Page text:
The National Archives and Texas Donors to Make Jefferson's Handwritten Messages Available to Texas Schools
Press Release · Thursday, September 23, 1999
Students in Texas will have the opportunity to read Thomas Jefferson's handwritten words on the great issues and events of his Presidency. Officials from the National Archives and Records Administration, Frito-Lay, Inc., JCPenney Direct Marketing Services, and the Harold Simmons Foundation in Dallas, Texas, unveiled a new partnership to provide realistic color facsimiles of the Jefferson documents as part of an innovative educational resource. Thanks to generous grants from the three private donors through the initiative of Representative and Mrs. Sam Johnson, 1,400 Texas middle schools have received their copies of The Presidency of Thomas Jefferson, 1801-1809 in time for the new 1999-2000 school year.
The Presidency of Thomas Jefferson provides students with a unique opportunity to study unpublished documents from the historical records of the United States Senate and House of Representatives maintained at the National Archives' Center for Legislative Archives. "While experiencing the thrill of reading documents nearly two hundred years old," observes Dr. Michael L. Gillette, director of the Center, "students will be challenged to interpret the documents' historical meaning and significance from today's perspective."
Leading historians and history teachers were consulted at each stage of the resource's development, from selecting documents to crafting instructional materials and objectives, to produce a resource that complements standard high school curricula and adds another dimension to the study of history, government, and language arts. Historical essays provide context for the twenty-four pages of facsimile documents. Lesson plans and other instructional materials offer suggestions for using the materials in the classroom.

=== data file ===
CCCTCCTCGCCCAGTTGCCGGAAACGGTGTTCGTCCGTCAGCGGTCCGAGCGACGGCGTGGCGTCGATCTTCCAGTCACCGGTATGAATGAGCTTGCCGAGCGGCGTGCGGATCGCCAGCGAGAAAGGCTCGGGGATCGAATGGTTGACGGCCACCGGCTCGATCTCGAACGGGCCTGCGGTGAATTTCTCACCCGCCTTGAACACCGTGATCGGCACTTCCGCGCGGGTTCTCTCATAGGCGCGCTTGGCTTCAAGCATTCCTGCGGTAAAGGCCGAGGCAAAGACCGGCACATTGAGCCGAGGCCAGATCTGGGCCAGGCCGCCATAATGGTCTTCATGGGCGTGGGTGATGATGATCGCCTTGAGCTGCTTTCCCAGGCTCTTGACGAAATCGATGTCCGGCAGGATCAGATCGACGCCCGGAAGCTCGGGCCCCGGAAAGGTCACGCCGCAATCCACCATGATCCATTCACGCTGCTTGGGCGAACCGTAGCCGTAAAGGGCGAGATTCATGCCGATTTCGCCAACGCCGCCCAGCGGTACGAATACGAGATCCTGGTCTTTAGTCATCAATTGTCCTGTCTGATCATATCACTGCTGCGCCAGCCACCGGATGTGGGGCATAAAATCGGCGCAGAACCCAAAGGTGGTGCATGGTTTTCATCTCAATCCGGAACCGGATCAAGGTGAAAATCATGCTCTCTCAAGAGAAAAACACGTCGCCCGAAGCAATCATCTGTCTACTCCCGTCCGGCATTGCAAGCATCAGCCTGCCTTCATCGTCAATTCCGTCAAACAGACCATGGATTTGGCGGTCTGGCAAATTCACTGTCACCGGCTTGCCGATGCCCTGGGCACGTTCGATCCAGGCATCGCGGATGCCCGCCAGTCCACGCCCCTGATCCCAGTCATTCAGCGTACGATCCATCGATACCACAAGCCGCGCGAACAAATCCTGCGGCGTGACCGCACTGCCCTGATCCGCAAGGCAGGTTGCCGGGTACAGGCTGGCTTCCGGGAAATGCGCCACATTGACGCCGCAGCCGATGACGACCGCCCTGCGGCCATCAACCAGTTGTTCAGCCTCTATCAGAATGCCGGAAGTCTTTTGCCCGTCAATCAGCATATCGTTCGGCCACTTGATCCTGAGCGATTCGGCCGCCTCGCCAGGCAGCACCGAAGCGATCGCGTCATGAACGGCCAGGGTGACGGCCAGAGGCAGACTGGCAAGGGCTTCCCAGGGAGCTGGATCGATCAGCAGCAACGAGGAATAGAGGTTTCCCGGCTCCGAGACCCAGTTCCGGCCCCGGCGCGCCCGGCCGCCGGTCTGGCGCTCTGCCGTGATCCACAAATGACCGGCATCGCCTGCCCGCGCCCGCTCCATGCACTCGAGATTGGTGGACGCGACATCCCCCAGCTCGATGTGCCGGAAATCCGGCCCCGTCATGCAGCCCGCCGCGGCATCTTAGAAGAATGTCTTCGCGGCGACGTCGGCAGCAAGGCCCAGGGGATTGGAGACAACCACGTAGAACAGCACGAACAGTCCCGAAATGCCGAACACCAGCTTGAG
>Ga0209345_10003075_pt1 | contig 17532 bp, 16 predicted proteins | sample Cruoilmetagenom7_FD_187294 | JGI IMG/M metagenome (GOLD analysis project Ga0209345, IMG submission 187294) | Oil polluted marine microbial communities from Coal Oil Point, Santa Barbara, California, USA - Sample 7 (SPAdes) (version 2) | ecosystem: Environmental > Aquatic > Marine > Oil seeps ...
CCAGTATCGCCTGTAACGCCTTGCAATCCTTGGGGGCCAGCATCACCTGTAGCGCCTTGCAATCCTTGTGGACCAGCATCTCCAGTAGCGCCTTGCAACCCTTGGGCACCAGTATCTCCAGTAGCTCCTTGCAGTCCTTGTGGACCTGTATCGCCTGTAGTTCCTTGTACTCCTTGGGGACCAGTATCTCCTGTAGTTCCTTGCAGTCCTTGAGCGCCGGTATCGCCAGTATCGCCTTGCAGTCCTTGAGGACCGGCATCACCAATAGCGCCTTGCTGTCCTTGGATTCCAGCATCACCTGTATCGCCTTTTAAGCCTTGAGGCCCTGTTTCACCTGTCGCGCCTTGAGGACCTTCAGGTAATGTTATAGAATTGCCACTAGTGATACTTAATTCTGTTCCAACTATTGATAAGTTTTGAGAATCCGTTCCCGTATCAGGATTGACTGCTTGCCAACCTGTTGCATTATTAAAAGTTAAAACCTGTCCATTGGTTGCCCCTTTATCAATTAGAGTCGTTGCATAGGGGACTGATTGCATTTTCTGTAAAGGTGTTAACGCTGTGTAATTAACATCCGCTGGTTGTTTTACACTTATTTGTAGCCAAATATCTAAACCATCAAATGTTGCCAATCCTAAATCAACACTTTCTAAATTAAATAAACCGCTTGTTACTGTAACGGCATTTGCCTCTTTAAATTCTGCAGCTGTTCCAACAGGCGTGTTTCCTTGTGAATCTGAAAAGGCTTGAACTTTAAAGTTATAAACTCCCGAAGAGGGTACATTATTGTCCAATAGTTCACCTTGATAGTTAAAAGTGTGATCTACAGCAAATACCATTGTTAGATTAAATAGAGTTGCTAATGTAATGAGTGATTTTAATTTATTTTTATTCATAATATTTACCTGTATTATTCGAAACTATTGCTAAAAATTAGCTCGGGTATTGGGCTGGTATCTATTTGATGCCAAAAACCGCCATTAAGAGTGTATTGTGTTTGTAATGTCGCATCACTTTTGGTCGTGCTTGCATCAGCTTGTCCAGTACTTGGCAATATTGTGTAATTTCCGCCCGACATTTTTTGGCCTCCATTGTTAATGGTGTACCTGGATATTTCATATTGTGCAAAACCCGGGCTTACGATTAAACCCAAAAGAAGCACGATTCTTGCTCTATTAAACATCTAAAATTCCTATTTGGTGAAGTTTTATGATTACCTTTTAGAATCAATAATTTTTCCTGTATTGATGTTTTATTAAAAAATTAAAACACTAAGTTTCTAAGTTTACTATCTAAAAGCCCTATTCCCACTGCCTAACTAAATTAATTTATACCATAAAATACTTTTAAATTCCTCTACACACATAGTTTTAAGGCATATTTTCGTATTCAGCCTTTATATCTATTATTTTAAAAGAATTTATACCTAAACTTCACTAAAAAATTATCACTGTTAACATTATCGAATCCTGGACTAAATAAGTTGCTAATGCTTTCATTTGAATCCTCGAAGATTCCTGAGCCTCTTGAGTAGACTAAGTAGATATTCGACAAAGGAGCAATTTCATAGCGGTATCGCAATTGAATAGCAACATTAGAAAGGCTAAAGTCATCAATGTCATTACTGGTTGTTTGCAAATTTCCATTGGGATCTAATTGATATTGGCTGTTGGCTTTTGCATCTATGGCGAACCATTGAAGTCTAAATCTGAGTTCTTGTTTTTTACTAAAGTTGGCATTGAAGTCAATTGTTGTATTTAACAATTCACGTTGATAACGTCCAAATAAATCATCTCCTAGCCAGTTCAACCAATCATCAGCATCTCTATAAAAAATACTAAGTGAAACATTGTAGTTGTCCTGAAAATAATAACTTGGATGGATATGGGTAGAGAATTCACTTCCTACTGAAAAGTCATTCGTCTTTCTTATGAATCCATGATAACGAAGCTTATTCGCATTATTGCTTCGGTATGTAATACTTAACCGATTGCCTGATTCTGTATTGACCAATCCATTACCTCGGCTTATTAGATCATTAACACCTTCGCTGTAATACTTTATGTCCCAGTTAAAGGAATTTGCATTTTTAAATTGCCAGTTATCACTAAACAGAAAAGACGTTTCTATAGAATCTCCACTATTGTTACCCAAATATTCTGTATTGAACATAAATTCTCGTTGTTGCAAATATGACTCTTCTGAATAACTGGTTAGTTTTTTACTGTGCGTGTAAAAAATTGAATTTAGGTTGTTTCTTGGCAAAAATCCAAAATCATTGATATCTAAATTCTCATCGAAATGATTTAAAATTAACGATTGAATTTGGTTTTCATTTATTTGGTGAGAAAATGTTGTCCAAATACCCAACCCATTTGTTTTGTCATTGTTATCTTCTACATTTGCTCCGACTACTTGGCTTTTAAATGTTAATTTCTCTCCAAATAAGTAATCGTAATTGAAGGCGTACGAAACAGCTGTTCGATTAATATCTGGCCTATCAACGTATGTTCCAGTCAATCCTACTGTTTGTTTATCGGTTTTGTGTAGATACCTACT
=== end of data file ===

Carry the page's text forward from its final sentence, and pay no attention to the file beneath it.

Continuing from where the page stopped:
With private-sector funding obtained by the Foundation for the National Archives, The Presidency of Thomas Jefferson has been distributed to schools in eight states and the District of Columbia, and now Texas. Thomas Jefferson University of Philadelphia, Pennsylvania, provided major support for the project.
The Presidency of Thomas Jefferson is the first in a series of educational resources produced by the National Archives' Center for Legislative Archives and the Foundation for the National Archives. The second, Our Mothers Before Us: Women and Democracy, 1789 - 1920, has also been distributed through the foundation with private-sector funding to schools.
For additional PRESS information, please contact the National Archives Public Affairs staff at (301) 837-1700 or by e-mail.
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